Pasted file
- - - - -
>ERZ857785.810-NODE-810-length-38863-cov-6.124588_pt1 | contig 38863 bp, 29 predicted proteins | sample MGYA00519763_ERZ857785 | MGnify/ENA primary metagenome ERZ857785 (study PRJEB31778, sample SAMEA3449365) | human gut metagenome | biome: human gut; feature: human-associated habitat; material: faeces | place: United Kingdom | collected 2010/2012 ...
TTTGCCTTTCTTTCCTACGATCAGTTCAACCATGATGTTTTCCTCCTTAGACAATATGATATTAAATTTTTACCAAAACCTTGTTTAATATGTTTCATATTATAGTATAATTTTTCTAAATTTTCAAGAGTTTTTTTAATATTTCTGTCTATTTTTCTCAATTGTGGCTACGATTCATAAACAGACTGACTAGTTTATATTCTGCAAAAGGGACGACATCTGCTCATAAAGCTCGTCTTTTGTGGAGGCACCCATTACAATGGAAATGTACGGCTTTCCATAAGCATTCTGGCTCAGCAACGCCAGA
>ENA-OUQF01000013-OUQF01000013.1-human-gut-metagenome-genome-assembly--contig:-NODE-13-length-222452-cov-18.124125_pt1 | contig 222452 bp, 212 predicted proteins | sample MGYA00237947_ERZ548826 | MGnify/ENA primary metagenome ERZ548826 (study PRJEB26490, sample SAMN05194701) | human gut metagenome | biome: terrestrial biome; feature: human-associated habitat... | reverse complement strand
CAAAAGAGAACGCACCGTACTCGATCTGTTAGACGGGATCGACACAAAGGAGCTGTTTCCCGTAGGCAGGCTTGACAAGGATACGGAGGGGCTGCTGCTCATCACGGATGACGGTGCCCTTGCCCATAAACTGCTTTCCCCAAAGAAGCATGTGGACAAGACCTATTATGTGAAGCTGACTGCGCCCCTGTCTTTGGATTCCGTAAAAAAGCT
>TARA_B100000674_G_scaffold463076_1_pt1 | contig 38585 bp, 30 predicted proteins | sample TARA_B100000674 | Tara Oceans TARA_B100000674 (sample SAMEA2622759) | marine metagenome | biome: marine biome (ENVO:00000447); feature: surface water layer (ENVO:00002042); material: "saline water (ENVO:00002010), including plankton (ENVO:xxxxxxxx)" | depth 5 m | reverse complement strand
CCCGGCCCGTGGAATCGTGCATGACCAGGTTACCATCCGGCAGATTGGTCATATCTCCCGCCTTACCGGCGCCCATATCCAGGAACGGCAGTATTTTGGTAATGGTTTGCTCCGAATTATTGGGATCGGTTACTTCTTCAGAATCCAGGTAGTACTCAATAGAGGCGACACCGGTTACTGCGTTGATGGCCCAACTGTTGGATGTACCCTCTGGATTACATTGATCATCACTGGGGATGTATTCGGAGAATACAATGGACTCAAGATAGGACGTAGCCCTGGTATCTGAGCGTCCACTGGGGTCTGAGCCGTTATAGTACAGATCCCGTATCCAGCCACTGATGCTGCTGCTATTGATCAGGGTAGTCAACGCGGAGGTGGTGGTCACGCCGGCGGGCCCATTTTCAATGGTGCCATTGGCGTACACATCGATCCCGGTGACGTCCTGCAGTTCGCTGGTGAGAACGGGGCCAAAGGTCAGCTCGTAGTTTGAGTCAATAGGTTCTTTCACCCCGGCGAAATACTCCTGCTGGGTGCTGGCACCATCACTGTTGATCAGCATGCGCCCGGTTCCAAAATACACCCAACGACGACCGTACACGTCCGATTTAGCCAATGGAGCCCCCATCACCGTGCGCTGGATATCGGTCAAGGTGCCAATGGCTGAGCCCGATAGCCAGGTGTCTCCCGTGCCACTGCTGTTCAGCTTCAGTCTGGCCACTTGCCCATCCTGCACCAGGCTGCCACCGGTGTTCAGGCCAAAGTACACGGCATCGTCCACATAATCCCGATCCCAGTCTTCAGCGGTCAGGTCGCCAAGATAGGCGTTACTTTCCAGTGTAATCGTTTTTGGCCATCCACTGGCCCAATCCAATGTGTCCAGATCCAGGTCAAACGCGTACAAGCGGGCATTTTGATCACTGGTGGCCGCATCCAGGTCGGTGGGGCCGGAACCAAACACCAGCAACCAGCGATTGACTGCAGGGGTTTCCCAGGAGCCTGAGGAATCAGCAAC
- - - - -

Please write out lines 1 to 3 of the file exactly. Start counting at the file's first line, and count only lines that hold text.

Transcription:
>ERZ857785.810-NODE-810-length-38863-cov-6.124588_pt1 | contig 38863 bp, 29 predicted proteins | sample MGYA00519763_ERZ857785 | MGnify/ENA primary metagenome ERZ857785 (study PRJEB31778, sample SAMEA3449365) | human gut metagenome | biome: human gut; feature: human-associated habitat; material: faeces | place: United Kingdom | collected 2010/2012 ...
TTTGCCTTTCTTTCCTACGATCAGTTCAACCATGATGTTTTCCTCCTTAGACAATATGATATTAAATTTTTACCAAAACCTTGTTTAATATGTTTCATATTATAGTATAATTTTTCTAAATTTTCAAGAGTTTTTTTAATATTTCTGTCTATTTTTCTCAATTGTGGCTACGATTCATAAACAGACTGACTAGTTTATATTCTGCAAAAGGGACGACATCTGCTCATAAAGCTCGTCTTTTGTGGAGGCACCCATTACAATGGAAATGTACGGCTTTCCATAAGCATTCTGGCTCAGCAACGCCAGA
>ENA-OUQF01000013-OUQF01000013.1-human-gut-metagenome-genome-assembly--contig:-NODE-13-length-222452-cov-18.124125_pt1 | contig 222452 bp, 212 predicted proteins | sample MGYA00237947_ERZ548826 | MGnify/ENA primary metagenome ERZ548826 (study PRJEB26490, sample SAMN05194701) | human gut metagenome | biome: terrestrial biome; feature: human-associated habitat... | reverse complement strand